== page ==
If you are using the DRUM self-deposit interface for the UMD Data Collection, there is an upload limit of 2GB. If you have a larger dataset, up to 15 GB, you can reach out via firstname.lastname@example.org for assistance depositing your materials. This upload limit may preclude some datasets from being stored in DRUM, and we have partnered with community-owned organizations to help those of you who require larger storage space, as described below. While the Libraries are happy to provide consultations on the suitability of DRUM for your project and basic best practices around data sharing, we cannot offer data curation services to those who are depositing data to DRUM.
Beginning in the Fall 2023 semester UMD will be a member of the Dryad data community. Dryad is a community-owned resource that offers data curation services in addition to large storage capacity for most kinds of datasets in any discipline.
- You may deposit up to 300GB of data using the general interface; for larger projects, please reach out to Dryad (email@example.com) or the Libraries (firstname.lastname@example.org) to discuss how your data can be processed and if there are any additional technical requirements or fees that may be associated with a larger project.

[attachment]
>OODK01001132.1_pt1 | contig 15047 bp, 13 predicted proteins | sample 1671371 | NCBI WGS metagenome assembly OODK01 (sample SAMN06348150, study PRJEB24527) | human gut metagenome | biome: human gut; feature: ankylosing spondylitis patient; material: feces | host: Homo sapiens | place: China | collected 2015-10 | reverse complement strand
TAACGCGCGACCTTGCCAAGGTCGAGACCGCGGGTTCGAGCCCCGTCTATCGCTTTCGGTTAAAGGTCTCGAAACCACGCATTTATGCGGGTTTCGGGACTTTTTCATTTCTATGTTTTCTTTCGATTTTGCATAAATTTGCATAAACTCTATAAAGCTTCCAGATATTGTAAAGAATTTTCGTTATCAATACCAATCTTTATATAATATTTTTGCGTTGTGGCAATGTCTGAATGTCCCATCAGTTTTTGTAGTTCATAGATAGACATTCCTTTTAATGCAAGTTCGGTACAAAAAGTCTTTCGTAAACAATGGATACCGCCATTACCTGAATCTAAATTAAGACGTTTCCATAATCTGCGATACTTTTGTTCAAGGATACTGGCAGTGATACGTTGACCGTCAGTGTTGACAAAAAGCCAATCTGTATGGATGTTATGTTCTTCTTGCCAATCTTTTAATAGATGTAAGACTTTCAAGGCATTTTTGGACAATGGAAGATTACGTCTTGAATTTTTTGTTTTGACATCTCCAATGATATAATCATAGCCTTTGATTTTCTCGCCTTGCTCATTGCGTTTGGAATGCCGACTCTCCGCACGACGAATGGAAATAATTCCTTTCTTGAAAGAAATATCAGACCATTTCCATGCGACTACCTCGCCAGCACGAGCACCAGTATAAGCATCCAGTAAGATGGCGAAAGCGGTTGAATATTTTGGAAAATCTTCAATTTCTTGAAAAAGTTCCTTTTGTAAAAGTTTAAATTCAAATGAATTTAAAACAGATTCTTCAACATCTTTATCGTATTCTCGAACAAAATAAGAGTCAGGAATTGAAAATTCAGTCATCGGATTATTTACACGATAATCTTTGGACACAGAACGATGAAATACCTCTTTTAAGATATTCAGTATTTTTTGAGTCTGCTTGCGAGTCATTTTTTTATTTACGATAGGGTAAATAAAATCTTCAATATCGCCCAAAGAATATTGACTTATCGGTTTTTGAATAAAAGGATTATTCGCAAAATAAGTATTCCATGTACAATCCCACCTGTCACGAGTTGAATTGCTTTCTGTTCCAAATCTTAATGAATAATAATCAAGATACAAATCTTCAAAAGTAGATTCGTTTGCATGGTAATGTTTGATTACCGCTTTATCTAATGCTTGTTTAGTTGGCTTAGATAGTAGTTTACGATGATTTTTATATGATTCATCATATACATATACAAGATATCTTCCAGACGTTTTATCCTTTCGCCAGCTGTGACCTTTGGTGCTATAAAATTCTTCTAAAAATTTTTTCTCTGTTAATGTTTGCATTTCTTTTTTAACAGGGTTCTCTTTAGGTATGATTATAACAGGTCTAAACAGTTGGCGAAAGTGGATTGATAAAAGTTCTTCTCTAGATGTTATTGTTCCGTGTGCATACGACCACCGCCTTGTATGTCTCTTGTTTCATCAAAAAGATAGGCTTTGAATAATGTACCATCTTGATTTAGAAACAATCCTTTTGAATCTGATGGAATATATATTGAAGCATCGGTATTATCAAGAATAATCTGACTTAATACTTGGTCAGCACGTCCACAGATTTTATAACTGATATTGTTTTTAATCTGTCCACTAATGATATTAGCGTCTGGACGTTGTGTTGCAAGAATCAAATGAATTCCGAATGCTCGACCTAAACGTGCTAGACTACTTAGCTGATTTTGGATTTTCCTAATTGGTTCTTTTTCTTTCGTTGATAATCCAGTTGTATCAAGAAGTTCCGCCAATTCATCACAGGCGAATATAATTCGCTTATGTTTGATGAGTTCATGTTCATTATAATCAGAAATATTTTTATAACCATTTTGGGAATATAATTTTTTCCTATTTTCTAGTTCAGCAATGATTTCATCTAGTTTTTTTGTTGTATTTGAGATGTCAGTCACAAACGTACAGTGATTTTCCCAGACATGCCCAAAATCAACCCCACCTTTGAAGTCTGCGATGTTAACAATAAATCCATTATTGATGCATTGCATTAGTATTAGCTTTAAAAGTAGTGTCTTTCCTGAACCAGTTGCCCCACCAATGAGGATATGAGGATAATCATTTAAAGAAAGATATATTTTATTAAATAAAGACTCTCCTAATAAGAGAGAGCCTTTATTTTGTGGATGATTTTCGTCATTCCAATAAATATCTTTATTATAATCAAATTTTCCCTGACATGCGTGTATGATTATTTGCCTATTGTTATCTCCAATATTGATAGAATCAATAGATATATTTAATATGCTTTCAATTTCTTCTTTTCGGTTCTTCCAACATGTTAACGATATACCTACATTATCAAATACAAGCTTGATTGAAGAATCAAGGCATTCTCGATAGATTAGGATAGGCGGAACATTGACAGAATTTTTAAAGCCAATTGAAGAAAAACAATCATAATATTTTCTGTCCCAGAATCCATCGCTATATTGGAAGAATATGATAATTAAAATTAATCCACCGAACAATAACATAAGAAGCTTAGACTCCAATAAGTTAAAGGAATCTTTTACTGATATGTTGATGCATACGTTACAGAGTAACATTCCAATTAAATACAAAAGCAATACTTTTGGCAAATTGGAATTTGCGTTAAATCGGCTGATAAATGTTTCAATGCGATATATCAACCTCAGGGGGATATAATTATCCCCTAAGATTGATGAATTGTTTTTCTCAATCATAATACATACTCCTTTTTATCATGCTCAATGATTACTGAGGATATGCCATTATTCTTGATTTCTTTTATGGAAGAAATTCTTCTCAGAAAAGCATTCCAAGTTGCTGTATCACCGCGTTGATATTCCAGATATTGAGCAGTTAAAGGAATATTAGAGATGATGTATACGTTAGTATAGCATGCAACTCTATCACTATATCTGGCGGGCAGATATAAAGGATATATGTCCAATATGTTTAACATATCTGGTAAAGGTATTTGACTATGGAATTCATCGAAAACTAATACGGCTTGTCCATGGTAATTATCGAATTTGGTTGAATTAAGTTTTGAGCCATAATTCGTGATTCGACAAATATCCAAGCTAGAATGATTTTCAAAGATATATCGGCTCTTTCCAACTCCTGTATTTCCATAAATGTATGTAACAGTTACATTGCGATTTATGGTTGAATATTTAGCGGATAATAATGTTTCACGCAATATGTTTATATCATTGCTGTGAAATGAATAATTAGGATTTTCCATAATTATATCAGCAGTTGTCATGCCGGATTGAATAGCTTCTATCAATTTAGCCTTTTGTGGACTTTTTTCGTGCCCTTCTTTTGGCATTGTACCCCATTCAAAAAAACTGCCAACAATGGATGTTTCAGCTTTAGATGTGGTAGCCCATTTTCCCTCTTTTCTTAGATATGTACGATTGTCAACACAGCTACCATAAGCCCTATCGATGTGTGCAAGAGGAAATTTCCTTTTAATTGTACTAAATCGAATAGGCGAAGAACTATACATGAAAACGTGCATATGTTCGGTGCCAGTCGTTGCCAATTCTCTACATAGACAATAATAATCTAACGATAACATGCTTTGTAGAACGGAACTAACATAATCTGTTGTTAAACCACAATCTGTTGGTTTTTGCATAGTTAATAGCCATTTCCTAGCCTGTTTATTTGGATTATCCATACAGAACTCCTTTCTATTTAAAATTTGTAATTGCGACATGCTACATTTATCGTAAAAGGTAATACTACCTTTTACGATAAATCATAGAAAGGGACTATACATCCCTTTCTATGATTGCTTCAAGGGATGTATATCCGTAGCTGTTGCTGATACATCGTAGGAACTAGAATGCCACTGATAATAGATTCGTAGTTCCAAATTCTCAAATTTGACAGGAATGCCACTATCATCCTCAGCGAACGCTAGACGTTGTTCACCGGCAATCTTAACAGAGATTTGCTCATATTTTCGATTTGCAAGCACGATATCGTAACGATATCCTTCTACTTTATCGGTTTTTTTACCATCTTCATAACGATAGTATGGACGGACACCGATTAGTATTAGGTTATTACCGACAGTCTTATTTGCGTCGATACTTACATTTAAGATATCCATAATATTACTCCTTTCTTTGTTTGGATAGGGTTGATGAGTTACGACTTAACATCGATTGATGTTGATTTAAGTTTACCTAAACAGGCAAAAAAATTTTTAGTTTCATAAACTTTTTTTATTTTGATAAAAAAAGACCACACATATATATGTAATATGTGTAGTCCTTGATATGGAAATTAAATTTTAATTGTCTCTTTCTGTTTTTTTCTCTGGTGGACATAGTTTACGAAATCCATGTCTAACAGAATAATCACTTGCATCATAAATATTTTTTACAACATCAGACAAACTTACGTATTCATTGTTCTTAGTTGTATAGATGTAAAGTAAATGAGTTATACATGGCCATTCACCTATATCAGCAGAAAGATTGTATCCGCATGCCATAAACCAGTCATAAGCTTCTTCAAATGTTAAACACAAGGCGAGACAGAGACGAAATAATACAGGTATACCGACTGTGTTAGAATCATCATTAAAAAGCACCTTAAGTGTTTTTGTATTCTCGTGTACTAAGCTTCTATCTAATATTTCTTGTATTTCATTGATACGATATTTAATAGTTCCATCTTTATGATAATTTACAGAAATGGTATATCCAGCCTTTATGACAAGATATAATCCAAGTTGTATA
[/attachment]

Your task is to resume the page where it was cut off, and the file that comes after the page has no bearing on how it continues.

- At Dryad, curation is the process of thoroughly evaluating research metadata and related objects to verify that data are accessible, organized, intelligible, and complete to ensure ease of re-use. Curators collaborate with researchers to confirm that data are appropriate for open sharing, follow FAIR principles, and meet ethical standards for publication. They also offer guidance on best practices for creating reusable data and help authors navigate publication requirements.
- Dryad data records each receive a DOI, can be versioned, and can be linked to your ORCID profile. In addition, Dryad collaborates with a variety of publishers and other repositories, such as PubMed, to streamline the presentation of data alongside research articles.
- Dryad publishes data exclusively under a Creative Commons Public Domain License (CC0) and does not support the publication of sensitive data or restricted access to records. Please note that most data is considered factual and is not copyrightable under US copyright law; thus the CC0 licensing requirement underlines the inherent reuse value of datasets and encourages sharing with the global community.